• Service dogs cannot replace the function of caregivers. They only act as supplementary support for patients performing everyday tasks. Being able to successfully complete daily activities without help from other people helps patients maintain a sense of autonomy.

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how are service dogs trained

How Are Service Dogs Trained for Dementia Patients?

As you can guess, training a service dog can be challenging. Their training must cover many areas to ensure they can provide holistic assistance to their owners.

Here are some of the types of training service dogs must undergo to serve dementia patients:

types of training service dogs

Scent Training

Scent training is an integral part of building a bond between the dog and its owner. Some dog trainers ask for clothes of owners to introduce to the dogs even before they meet. This also conditions the dogs to feel acquainted once they finally meet.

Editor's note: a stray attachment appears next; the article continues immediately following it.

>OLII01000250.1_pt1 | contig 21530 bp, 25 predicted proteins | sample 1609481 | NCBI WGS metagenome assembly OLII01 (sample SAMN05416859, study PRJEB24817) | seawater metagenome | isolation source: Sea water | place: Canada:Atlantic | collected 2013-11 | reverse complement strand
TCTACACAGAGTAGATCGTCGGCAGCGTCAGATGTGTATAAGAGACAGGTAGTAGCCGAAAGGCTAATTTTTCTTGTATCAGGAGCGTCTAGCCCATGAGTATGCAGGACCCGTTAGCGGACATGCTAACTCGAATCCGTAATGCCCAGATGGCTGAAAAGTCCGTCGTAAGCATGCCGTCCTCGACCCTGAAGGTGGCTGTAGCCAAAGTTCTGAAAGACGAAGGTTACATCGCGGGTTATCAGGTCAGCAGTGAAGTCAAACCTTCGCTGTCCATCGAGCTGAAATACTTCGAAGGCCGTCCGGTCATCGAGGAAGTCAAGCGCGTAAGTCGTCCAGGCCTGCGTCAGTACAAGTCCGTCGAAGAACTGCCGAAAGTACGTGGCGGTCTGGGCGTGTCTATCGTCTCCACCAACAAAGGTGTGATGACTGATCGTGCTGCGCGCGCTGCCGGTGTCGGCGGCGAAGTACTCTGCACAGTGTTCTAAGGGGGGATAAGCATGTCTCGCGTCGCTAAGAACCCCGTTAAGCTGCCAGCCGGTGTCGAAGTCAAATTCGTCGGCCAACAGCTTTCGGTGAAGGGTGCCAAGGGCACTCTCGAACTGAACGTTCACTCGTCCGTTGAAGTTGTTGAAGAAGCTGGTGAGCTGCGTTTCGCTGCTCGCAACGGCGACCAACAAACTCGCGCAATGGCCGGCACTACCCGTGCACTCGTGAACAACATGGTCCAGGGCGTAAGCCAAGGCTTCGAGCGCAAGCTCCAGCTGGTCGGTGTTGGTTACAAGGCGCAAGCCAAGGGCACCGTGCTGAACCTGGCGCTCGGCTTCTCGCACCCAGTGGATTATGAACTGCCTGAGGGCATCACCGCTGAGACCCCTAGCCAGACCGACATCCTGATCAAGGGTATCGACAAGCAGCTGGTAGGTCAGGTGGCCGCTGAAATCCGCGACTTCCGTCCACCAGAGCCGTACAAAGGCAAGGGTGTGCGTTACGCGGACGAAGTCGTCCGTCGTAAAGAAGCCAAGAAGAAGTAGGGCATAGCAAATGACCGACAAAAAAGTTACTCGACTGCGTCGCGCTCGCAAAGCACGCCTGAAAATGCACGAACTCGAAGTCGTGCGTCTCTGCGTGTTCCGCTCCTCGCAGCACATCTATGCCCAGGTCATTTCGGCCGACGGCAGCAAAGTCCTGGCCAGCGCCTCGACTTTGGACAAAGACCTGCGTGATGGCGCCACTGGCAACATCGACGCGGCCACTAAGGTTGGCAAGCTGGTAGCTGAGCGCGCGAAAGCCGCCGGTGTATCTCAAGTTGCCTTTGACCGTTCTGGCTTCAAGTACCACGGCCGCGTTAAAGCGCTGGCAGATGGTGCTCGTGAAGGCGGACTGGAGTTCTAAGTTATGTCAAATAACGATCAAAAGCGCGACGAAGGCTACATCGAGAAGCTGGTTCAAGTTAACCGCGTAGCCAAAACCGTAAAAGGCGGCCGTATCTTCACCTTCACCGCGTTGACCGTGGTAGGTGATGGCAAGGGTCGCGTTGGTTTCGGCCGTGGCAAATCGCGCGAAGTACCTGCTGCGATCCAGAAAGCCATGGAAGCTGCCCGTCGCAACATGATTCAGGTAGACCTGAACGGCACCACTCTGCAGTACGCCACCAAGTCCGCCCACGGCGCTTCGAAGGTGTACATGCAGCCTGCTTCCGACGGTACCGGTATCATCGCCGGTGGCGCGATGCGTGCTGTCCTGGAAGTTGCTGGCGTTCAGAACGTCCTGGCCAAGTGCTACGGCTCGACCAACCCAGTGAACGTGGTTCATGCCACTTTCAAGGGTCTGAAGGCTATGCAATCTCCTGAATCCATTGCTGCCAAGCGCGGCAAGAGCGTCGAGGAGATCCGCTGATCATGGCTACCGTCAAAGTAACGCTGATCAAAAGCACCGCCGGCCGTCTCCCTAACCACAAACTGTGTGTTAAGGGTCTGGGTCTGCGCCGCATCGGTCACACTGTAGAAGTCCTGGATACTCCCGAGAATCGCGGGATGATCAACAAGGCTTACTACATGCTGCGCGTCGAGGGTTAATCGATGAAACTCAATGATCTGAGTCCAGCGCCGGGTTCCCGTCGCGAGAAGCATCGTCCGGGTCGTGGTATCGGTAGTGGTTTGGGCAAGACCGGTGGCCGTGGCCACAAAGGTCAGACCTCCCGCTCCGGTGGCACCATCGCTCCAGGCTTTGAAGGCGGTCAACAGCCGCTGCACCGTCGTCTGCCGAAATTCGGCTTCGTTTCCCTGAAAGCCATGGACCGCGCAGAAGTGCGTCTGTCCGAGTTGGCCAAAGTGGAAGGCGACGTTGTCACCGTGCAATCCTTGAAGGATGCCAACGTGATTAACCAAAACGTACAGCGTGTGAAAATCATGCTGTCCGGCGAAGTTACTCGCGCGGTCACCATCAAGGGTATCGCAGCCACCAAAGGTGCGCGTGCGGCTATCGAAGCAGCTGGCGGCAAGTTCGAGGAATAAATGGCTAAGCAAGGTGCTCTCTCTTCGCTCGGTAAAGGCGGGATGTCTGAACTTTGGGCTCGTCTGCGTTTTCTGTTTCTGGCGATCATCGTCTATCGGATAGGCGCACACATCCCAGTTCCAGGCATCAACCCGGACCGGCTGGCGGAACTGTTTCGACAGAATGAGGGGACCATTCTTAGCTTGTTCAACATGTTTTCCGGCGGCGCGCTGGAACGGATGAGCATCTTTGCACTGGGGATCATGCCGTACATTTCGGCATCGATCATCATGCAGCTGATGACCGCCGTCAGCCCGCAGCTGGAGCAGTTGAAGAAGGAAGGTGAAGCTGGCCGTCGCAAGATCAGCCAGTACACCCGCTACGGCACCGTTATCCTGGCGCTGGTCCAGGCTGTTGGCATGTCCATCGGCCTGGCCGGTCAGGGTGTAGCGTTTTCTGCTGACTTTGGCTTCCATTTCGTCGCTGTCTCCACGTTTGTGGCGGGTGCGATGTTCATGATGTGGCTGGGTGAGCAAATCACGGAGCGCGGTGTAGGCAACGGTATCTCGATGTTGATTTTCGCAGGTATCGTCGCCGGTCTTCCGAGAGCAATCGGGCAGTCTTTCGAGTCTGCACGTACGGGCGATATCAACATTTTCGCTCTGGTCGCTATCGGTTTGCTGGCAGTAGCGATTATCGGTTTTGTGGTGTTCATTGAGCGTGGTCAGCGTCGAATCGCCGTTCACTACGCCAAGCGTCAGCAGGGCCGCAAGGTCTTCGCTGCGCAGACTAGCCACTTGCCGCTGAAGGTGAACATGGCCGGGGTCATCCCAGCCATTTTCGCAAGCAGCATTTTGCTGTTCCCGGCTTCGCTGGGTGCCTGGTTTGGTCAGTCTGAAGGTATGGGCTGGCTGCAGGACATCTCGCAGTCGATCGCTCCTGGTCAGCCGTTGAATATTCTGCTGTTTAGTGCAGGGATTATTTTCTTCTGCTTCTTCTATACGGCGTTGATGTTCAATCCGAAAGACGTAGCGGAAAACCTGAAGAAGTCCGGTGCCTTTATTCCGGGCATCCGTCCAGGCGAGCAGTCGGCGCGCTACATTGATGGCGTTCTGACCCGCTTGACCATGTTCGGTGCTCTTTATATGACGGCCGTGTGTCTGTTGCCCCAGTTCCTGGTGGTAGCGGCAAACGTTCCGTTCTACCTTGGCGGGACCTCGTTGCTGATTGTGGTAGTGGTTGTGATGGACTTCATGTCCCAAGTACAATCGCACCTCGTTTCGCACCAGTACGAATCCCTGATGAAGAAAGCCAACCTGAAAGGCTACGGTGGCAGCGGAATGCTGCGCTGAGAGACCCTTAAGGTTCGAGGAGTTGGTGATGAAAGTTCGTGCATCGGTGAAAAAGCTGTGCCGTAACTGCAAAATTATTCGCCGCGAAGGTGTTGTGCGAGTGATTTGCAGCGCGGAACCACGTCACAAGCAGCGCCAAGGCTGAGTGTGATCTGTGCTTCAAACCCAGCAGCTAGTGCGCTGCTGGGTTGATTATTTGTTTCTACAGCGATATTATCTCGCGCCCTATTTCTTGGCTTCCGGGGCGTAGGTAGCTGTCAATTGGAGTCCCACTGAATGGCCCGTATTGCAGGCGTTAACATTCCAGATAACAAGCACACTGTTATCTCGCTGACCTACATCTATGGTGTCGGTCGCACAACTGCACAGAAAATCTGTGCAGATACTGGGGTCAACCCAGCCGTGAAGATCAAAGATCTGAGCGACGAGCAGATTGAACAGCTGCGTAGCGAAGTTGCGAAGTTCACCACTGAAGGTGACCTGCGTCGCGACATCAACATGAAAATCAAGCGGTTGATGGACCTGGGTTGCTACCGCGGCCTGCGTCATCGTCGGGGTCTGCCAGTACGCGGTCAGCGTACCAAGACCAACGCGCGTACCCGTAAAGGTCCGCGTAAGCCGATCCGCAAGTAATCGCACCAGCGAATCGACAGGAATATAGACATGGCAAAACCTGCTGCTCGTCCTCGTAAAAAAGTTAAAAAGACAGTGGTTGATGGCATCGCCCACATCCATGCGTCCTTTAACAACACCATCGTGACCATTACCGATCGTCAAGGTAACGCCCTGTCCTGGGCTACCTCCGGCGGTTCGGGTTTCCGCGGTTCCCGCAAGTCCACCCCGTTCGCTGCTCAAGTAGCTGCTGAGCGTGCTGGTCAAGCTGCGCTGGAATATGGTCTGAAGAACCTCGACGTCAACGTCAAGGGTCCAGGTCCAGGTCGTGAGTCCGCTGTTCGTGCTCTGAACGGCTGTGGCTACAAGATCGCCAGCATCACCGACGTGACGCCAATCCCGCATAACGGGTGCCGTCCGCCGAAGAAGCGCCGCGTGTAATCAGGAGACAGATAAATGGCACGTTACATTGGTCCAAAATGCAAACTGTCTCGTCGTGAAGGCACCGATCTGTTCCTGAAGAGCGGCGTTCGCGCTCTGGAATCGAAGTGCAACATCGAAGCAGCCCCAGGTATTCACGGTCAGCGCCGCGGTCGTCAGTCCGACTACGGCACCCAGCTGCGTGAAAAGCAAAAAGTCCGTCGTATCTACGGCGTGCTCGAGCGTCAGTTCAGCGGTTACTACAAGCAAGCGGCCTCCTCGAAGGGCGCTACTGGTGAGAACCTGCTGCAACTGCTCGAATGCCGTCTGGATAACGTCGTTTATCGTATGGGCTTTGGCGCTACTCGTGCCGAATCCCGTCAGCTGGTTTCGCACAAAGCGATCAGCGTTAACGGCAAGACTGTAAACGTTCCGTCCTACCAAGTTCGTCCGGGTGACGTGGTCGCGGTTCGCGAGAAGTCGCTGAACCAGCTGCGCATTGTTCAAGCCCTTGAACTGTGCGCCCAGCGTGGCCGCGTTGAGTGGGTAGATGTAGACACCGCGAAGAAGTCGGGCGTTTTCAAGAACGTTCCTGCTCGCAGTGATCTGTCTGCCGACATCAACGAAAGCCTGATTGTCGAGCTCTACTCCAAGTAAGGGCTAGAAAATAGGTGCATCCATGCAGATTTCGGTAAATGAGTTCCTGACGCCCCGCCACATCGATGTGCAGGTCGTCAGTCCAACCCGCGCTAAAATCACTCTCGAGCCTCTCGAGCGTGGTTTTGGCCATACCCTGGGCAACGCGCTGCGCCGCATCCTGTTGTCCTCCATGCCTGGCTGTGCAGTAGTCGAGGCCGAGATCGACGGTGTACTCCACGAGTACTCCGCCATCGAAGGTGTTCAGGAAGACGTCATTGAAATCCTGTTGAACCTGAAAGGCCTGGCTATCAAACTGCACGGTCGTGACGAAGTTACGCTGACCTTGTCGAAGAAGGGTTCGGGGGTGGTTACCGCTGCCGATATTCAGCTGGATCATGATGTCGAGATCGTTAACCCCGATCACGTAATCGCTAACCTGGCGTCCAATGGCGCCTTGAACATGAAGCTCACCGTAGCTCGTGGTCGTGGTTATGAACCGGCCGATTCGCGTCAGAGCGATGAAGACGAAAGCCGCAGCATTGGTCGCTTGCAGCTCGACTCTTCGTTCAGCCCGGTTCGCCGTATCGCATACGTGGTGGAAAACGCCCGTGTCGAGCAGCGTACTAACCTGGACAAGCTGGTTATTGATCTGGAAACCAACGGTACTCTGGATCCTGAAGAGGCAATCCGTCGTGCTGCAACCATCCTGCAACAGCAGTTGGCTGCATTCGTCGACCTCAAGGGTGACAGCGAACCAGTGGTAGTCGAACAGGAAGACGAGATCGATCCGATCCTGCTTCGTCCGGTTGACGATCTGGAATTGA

Service dogs need to undergo scent training to track their owner if they get lost or wander away from home. This can help prevent life-threatening situations such as crossing a busy intersection.

Behavior Interruption

Service dogs for dementia patients also need to undergo behavior interruption to help distract their owner and engage in healthier activities. Since patients often experience mental decline, they are likely to experience forgetfulness, which can cause frustration and agitation. Through tactile stimulation from the dog, the owner can forget what caused their agitation and prevent the mental anguish caused by such incidents.

Experts believe the peaceful interaction is remembered by dementia patients even when most of their memories are lost. Studies have shown that dogs can help induce an automatic relaxation response, lower anxiety levels, and reduce loneliness.

Sound and Alarm Training